Many sex offenders who are civilly committed end up getting released without supervision, officials at a state treatment center said Wednesday, calling it a “red flag” during a presentation to a special commission studying recidivism.
Better communication needs to occur between state agencies such as the Department of Correction and the Sex Offender Registry Board, the officials said.
Brooke Berard, director of treatment assessment at the Massachusetts Treatment Center, and Kaitlyn Peretti, the center’s supervising psychologist and director of training, made the presentation to the commission, which is chaired by state Senator William Brownsberger,
Democrat of Belmont, and state Representative Paul Brodeur, Democrat of Melrose.
The center, a medium-security facility, is located next to Bridgewater State Hospital and houses inmates convicted of sexual offenses, temporarily committed offenders, and civilly committed sex offenders who are held for a period of time after they have been incarcerated.
Agencies sometimes do not take treatment records into account when releasing offenders, leading to release decisions inconsistent with treatment recommendations, Berard and Peretti said.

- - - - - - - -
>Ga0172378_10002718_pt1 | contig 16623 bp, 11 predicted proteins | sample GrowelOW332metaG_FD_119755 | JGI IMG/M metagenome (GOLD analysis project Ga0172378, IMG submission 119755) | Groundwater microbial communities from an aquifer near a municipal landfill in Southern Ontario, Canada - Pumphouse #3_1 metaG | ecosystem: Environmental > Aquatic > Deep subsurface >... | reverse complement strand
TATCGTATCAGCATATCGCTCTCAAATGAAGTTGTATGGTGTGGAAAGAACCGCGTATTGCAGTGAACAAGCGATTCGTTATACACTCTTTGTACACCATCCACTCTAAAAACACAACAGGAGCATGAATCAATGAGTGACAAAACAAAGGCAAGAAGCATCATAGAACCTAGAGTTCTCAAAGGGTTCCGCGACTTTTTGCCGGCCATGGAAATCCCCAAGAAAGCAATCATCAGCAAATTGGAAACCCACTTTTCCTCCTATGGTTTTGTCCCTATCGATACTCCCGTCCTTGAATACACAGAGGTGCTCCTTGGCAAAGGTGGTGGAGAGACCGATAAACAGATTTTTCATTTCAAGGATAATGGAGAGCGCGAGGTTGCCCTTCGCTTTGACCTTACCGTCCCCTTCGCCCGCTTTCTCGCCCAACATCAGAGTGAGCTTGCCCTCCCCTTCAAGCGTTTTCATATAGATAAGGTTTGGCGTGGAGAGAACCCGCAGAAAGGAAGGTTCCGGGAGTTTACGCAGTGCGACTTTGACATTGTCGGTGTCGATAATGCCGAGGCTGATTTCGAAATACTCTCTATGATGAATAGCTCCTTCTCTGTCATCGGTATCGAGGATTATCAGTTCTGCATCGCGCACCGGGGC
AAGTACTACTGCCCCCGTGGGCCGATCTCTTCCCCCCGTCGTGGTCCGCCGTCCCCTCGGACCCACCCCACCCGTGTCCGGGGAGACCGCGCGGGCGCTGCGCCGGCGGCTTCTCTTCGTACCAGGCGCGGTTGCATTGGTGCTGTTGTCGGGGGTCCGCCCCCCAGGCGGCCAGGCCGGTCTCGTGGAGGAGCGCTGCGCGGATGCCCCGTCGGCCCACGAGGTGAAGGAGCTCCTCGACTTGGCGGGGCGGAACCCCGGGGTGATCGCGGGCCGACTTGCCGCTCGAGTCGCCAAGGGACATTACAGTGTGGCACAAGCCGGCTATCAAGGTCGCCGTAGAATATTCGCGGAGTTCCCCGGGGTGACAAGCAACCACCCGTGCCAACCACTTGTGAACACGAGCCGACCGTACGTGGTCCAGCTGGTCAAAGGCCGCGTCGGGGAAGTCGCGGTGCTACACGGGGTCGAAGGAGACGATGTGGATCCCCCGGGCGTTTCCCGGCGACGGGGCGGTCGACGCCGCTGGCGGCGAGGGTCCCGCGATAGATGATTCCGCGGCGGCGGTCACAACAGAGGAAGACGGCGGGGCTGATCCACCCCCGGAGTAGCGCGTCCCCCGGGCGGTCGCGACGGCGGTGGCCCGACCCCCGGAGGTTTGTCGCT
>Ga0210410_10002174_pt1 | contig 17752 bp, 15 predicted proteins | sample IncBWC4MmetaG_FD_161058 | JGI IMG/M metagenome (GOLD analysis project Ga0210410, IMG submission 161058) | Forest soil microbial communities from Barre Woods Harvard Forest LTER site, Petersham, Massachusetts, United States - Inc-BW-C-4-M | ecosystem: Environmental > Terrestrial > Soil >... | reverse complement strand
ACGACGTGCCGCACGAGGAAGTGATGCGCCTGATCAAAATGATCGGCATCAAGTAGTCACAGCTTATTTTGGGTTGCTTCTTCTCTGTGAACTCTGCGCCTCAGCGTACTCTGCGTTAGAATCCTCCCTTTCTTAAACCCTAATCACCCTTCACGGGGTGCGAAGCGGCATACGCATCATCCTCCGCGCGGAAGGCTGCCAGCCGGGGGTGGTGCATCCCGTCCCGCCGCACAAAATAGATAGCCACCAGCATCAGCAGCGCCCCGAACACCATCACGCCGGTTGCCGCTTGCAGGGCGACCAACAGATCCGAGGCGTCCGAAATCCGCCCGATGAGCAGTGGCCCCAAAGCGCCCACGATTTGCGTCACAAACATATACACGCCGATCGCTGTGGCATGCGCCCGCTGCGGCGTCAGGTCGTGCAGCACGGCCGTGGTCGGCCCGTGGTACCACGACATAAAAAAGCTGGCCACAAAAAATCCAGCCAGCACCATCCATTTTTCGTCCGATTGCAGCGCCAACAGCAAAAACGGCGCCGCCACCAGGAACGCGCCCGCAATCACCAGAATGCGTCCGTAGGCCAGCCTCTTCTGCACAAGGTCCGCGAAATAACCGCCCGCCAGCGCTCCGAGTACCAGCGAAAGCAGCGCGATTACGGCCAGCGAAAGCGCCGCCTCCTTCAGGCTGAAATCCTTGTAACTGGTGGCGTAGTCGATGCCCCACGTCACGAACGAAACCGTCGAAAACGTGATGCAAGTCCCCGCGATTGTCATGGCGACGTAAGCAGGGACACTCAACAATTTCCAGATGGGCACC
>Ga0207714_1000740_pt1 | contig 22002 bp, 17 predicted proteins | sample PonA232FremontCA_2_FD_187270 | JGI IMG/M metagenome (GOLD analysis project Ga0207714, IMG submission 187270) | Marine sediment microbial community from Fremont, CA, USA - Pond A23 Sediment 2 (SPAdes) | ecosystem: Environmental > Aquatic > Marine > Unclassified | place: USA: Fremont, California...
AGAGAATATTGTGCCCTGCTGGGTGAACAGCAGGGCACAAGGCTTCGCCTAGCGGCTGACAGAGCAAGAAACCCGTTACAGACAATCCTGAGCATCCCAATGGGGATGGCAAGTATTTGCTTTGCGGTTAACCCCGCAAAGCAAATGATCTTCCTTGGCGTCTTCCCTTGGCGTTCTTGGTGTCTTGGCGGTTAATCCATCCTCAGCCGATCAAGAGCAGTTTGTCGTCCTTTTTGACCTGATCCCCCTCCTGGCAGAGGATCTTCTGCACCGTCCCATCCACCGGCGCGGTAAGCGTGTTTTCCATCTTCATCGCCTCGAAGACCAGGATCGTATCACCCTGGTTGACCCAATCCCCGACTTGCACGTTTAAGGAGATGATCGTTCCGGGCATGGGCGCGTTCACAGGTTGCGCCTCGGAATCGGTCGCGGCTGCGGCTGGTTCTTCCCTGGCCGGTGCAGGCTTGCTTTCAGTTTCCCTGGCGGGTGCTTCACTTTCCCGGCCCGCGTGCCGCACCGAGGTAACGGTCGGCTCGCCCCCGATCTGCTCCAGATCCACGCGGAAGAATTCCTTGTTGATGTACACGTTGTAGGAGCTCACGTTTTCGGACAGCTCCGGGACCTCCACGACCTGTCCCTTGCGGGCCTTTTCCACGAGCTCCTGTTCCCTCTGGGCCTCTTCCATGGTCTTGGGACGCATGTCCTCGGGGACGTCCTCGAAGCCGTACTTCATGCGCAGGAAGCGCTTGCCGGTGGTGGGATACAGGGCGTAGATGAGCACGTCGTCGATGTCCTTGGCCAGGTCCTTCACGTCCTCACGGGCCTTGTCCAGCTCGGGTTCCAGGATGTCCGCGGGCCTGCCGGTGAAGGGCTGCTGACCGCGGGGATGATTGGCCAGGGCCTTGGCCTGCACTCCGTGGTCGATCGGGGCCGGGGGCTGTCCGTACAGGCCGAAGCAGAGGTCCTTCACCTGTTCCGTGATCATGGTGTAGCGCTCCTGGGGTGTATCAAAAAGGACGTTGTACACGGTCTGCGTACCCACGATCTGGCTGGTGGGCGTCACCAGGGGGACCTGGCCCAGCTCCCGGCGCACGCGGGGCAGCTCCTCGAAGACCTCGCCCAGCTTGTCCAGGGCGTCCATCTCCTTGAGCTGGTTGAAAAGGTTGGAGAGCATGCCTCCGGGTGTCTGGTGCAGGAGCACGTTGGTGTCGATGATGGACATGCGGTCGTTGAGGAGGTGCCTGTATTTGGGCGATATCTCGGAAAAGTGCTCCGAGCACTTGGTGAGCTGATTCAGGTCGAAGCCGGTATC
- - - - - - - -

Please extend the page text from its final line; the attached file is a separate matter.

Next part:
Berard said that she and her colleagues also do not have the jurisdiction or authority to follow offenders after they leave the center to determine if the treatment efforts have worked.
“We have people with research skills to follow people to find out what’s . . . working but they can’t,” she said.
Andrea Cabral, public safety secretary and a commission member, said post-release supervision can be built into a sex offender’s sentence. “I think post-release supervision is an excellent idea,” she said.
The commission has been gathering information and hearing from experts on sex offenders and reviewing tools used for measuring and reducing recidivism rates.
“The real question is how are we spending the resources we have to best protect the public, and that’s what we’re really trying to answer,” Brownsberger said.
Other members include state Senator Joan Lovely, Democrat of Salem, state Representative Evandro Carvalho, Democrat of Dorchester, representatives from the Committee for Public Counsel Services and the Department of Mental Health, Probation Commissioner Edward Dolan, and Middlesex District Attorney Marian Ryan.